MSF Updates Its Basic RiderCourse Curriculum

It is no surprise that statistics from the NHTSA show that motorcycle accidents and injuries are on the rise. According to the 2012 Motor Vehicle Crash report published by the NHTSA, motorcycle fatalities for that year rose to 4,957, up seven percent from 2011, while injuries increased 15% to 93,000. While the NHTSA statistics are misleading because the motorcycle category includes mopeds, scooters, three-wheelers, pocket bikes, mini bikes, and off-road vehicles, new riders need every advantage they can afford. The Motorcycle Safety Foundation has taken notice of these statistics and has revised the curriculum for its Basic RiderCourse to include a new Basic eCourse, which students will take prior to in-person instruction.

Yamaha Trademarks “R1S” & “R1M” at USPTO – “YZF-R1M” Trademarked Abroad – But Why?

Are new Yamaha YZF-R1 models coming down the pipe? That’s the question being asked after trademark filings in the US and abroad tipped off Yamaha Motor’s intention to use “R1S”, “R1M”, and “YZF-R1M” for motorcycle, scooter, and three-wheeled purposes. The filings are being taken as hints towards a possible multiple trim levels of the Yamaha YZF-R1 superbike, with the “S” and “M” designations being different spec machines than the current base model. The “S” nomenclature is a popular one in the two and four-wheeled world, though “M” would certainly be a novel designation, outside of say…BMW.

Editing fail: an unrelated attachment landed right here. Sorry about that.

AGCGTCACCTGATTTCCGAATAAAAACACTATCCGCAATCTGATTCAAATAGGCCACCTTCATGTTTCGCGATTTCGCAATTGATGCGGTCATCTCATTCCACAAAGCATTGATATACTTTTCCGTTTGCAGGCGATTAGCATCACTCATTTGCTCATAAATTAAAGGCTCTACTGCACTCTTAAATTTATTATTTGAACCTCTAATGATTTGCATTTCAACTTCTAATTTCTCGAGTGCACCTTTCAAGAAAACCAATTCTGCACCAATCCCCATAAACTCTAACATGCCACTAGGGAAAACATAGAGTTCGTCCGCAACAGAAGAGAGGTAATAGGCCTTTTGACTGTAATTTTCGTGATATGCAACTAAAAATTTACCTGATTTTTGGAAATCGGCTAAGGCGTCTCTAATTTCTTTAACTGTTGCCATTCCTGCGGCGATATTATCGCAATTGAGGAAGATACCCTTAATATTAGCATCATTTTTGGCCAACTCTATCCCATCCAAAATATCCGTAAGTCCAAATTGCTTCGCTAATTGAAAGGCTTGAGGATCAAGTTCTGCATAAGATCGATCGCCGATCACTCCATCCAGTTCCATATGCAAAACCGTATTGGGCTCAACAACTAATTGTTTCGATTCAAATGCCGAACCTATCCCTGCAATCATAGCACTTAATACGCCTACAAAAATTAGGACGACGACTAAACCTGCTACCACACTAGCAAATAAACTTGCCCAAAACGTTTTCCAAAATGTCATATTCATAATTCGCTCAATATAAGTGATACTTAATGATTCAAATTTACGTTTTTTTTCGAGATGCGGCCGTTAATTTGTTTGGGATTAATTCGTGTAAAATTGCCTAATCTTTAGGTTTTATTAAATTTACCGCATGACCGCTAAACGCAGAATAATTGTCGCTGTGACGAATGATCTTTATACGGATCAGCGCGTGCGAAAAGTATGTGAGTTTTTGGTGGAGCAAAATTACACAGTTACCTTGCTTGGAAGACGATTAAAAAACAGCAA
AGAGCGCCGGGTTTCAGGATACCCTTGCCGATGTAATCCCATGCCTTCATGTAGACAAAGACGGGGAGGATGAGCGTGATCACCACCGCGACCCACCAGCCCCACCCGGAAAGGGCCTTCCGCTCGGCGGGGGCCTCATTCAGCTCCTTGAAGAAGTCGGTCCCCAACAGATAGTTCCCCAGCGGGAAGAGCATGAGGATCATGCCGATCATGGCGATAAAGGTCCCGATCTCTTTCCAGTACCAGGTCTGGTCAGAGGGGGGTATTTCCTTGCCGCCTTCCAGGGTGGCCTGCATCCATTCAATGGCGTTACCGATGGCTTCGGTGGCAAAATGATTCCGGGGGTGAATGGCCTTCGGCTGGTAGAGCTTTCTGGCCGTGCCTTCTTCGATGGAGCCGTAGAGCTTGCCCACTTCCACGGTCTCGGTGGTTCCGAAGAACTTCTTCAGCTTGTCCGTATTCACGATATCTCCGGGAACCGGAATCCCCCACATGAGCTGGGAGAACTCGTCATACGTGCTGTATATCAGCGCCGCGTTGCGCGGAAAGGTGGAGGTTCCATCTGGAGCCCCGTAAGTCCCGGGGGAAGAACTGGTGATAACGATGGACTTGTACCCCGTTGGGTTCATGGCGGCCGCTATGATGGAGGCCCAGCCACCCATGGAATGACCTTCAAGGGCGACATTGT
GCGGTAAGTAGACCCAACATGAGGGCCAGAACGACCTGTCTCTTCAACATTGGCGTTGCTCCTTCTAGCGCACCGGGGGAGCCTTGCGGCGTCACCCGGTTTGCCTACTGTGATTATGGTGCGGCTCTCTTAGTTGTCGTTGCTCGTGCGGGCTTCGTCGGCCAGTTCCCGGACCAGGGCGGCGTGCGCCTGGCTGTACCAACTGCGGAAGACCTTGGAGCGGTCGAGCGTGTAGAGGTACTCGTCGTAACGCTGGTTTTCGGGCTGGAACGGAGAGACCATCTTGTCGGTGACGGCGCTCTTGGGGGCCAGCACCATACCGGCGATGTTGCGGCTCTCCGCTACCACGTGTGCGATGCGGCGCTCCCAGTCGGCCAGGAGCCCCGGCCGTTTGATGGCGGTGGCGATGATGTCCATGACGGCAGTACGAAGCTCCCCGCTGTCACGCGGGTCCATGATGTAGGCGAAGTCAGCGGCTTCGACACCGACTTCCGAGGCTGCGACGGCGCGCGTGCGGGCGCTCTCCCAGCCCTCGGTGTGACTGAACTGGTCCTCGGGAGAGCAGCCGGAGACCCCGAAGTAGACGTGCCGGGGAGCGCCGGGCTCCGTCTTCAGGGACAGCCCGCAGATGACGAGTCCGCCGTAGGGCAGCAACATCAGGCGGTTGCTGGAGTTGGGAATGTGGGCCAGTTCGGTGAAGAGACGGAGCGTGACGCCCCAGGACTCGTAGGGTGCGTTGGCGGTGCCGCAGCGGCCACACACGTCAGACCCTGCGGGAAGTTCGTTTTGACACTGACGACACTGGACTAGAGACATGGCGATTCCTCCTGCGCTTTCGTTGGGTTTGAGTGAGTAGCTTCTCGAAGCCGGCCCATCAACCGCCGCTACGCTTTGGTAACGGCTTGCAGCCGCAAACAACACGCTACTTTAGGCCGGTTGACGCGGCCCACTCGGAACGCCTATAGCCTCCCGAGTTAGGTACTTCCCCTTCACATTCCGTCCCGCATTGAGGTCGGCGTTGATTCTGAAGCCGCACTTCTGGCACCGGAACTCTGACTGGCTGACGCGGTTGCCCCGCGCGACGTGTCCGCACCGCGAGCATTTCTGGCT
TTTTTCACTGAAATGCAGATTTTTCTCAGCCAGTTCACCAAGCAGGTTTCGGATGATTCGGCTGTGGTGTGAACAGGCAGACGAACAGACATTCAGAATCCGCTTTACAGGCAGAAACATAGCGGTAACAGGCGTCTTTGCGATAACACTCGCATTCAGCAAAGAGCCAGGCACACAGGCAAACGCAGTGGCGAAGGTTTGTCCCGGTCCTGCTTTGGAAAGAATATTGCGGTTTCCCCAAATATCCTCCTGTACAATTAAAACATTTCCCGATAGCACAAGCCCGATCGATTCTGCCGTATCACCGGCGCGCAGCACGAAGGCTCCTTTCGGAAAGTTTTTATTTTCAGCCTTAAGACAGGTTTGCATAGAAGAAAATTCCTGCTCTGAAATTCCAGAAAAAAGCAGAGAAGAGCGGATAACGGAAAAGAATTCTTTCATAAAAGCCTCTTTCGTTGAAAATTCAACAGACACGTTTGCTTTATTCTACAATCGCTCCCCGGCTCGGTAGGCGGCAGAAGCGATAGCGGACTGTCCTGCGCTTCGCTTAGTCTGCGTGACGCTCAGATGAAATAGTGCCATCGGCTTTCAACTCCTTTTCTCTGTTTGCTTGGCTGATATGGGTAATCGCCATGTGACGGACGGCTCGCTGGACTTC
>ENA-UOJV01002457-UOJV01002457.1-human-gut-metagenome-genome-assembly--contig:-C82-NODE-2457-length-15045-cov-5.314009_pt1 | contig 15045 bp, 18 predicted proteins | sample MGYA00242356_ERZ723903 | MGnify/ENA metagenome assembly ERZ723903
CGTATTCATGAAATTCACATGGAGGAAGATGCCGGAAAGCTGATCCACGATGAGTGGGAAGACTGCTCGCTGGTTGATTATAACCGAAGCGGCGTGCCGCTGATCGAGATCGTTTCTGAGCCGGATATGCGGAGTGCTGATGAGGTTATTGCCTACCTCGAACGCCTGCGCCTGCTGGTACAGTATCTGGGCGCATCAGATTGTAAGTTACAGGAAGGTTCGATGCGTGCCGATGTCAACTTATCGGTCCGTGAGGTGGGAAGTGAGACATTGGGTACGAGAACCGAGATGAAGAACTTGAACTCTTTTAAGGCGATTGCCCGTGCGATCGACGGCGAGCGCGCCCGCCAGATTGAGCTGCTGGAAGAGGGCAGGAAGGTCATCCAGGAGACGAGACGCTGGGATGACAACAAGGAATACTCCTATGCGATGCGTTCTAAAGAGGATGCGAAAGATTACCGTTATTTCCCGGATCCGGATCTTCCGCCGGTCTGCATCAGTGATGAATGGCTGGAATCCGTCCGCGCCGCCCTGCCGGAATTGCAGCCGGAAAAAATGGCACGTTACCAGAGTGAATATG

Bell & COTA Create Texas-Themed Limited-Edition Helmet

Continuing its theme of making limited-edition helmets for premier-class US rounds, Bell Helmets has teamed up with the Circuit of the Americas and Chris Wood, of Airtrix, to create a Texas-themed Bell Star Carbon helmet, just in time for COTA’s MotoGP race next weekend. Available only until April 13th, the Bell/COTA helmet features a red, white, and blue flag motif on the front, with both the American and State of Texas flags visible, which then wrap around the rear to merge with a hardwood design, reminiscent of the floorboards in a Western saloon. The helmet is also crowned with a Longhorn cattle skull, which adds to the Texan motif. The specially designed helmet also features a horseshoe, the COTA logo, and the 2014 Red Bull MotoGP of The Americas logo.

Aprilia Mounting a Return to MotoGP in 2016

Towards the end of the 800cc era, MotoGP looked to be in dire condition. Grids were dwindling, factories were reducing their participation, and teams were in difficult financial straits indeed. By the end of 2011, there were just 17 full time entries, Suzuki was down to a single rider, and were about to pull out entirely for 2012. How different the situation looks today. In a recent interview with the official website, Aprilia Corse’s new boss Romano Albesiano gave a brief outline of their plans. The Italian factory will continue to work with the IODA Racing team for 2014 to collect data on the electronics and tires, which they will use as input on an entirely new project being worked on for 2016.

This Is Pretty Much What the Monster 800 Will Look Like

With the advent of the Ducati Monster 1200, it was only a matter of time before Ducati’s middleweight liquid-cooled “Monster 800″ would be spotted, and unsurprisingly the machines have a great deal in common. The one big difference seems to be that the 821cc Monster gets a double-sided swingarm, which has become Ducati’s new way of differentiating between its big and medium displacement models of the same machine, see entry for Ducati 899 Panigale. With the spied Ducati Monster 800 looking ready for primetime, and a pre-fall launch isn’t out of the question. Giving us an excellent glimpse into what the Ducati Monster 800 would look like, Luca Bar has again used his Photoshop skills to render up images of the still unreleased “baby” Monster.